Law

The Story of a Lapsed Ordinance

Prime Minister Narendra Modi. Credit: PTI Photo

Prime Minister Narendra Modi. Credit: PTI Photo

The Modi Government, since coming to power, has promulgated 13 ordinances, including the latest one on the land acquisition.

An ordinance promulgated during the recess of Parliament, under Article 123 of the Constitution, lapses at the expiration of six weeks from its reassembly, or if before the expiration of that period, resolutions disapproving it are passed by both Houses and may be withdrawn at any time by the President. So far, the Modi Government has not let any of its ordinances to lapse, or to be disapproved by Parliament, or withdrawn by the President.

While it re-promulgated the LARR (Amendment) Ordinance twice, not knowing when it will become a law, it re-promulgated the Coal Mines (Special Provisions) Ordinance, 2014 once before Parliament replaced it by law.

There is, however, one ordinance, the Scheduled Castes and Scheduled Tribes Prevention of Atrocities (Amendment) Ordinance, 2014, which it inherited from the previous UPA -II Government, and then allowed it to lapse.

The ordinance, promulgated on March 4 last year, lapsed on July 16, 2014, six weeks after the 16th Lok Sabha re-assembled on June 4, 2014.  Curiously, the Bill to replace the Ordinance was introduced in the Lok Sabha by the Government just two days before it was about to lapse, on July 14, 2014.

The Bill was then referred to the Standing Committee on Social Justice and Empowerment on September 16, 2014 and the committee submitted its report on December 19, 2014.  The report and the Bill have been gathering dust since then, as the Bill has not yet been included in the Government’s legislative agenda.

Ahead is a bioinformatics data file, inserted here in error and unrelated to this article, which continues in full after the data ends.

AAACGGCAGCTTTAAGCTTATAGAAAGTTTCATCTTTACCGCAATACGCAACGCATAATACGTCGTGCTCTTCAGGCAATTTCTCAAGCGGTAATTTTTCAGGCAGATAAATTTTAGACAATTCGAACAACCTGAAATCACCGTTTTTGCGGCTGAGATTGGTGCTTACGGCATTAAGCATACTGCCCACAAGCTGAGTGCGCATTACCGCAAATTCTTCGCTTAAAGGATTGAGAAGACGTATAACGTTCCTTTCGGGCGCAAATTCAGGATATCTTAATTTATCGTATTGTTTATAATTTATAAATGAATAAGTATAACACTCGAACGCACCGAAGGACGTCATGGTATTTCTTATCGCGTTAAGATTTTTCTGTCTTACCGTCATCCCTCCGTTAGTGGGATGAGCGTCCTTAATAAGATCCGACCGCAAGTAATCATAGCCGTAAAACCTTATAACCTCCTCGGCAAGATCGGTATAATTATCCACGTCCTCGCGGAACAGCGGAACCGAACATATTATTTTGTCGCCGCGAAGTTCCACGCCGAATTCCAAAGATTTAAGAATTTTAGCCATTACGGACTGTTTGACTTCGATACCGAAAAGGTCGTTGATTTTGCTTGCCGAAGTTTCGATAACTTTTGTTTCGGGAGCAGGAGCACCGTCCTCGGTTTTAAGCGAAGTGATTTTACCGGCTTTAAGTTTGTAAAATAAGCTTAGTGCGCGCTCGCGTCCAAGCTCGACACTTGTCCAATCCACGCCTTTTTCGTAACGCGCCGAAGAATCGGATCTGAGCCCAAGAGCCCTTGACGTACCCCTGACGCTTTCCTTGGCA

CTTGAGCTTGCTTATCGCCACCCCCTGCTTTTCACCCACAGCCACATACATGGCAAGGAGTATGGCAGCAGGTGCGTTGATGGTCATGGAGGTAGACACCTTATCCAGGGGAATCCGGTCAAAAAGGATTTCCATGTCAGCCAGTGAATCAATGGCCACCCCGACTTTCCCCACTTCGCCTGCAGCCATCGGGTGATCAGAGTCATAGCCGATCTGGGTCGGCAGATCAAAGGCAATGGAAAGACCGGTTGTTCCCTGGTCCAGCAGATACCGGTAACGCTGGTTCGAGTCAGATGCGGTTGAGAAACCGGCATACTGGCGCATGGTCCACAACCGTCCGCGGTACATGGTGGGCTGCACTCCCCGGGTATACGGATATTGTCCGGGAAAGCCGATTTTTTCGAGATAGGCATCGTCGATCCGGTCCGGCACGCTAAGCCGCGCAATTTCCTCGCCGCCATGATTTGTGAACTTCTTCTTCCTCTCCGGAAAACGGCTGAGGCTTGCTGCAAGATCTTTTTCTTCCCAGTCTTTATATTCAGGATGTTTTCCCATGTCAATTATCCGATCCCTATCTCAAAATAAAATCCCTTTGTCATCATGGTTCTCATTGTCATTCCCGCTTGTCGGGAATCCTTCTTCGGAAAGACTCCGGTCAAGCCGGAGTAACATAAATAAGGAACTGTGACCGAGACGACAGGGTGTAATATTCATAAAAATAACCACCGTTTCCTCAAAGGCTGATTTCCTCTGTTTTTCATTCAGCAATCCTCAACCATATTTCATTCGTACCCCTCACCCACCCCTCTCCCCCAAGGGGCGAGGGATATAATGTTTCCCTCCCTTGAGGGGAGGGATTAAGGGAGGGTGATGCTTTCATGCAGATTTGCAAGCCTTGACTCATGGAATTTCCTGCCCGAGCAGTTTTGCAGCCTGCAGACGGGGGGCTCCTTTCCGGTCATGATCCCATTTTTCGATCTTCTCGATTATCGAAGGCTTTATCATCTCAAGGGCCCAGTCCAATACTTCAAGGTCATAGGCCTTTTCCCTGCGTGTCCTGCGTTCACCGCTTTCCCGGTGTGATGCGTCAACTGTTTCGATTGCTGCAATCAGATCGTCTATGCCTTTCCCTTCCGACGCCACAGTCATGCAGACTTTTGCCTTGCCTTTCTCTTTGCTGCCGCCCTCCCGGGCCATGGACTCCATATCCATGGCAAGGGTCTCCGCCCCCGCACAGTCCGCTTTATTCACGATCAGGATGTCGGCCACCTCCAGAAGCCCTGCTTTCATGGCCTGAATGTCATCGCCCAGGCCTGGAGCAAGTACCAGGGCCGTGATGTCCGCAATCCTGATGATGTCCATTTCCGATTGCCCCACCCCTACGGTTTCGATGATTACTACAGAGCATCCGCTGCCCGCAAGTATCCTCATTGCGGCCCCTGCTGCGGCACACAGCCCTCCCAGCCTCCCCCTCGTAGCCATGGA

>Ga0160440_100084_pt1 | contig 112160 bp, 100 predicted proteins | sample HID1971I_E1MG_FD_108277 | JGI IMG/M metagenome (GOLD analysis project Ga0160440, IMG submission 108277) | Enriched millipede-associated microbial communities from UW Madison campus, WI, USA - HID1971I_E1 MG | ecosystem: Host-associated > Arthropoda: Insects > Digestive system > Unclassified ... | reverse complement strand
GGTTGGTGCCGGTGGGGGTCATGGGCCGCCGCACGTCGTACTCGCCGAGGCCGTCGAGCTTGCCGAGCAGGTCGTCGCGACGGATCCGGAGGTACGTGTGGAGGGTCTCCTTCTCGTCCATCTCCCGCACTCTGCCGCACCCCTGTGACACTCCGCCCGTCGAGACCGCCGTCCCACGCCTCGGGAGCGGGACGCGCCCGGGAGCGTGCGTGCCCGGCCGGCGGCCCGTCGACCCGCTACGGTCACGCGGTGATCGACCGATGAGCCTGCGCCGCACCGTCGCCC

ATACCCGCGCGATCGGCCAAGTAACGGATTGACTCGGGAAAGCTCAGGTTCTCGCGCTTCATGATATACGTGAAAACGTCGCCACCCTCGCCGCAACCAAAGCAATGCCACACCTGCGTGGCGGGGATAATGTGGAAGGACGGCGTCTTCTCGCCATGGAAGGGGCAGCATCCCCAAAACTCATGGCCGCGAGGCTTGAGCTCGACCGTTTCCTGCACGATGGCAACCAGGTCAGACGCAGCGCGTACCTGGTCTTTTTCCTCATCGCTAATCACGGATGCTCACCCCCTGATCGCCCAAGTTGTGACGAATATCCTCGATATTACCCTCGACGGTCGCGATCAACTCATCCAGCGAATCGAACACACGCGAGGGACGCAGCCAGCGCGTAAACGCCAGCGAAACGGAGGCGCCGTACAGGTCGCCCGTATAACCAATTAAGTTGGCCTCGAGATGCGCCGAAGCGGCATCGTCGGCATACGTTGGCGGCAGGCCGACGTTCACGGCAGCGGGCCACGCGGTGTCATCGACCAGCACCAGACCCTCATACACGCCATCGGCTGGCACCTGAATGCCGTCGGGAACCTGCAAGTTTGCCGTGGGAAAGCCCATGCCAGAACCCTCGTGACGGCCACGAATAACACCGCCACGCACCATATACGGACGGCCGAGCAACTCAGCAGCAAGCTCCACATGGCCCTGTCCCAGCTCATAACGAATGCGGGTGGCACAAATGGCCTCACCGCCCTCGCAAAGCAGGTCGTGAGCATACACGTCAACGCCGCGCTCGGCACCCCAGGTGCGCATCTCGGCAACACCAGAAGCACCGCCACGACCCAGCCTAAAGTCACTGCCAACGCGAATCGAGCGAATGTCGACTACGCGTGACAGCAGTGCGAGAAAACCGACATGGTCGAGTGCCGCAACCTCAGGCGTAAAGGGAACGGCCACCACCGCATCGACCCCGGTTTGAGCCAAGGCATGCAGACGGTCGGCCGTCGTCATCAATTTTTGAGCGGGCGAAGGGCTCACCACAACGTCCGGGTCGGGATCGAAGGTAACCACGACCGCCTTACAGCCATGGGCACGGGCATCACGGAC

No doubts about motive

There is reason to believe that although the ordinance was promulgated by the previous UPA-II Government on the eve of the last general elections to the Lok Sabha, the Modi Government did not find anything improper in its enactment; nor did it publicly doubt the previous Government’s motives in promulgating the ordinance.

On the contrary, the Minister for Social Justice and Empowerment, Thaawar Chand Gehlot, while introducing the Bill in the Lok Sabha, justified the promulgation of the ordinance by the President on March 4, 2014 “keeping in view the urgency in the matter”.

In the Statement of Objects and Reasons, attached to the Bill, the Minister, while commenting on the principal Act, enacted in 1989, said as follows:

“Despite the deterrent provisions made in the Act, atrocities against the members of the Scheduled Castes and Scheduled Tribes continue at a disturbing level. Adequate justice also remains difficult for a majority of the victims and the witnesses, as they face hurdles virtually at every stage of the legal process. The implementation of the Act suffers due to (a) procedural hurdles such as non-registration of cases; (b) procedural delays in investigation, arrests and filing of charge-sheets; and (c) delays in trial and low conviction rate.”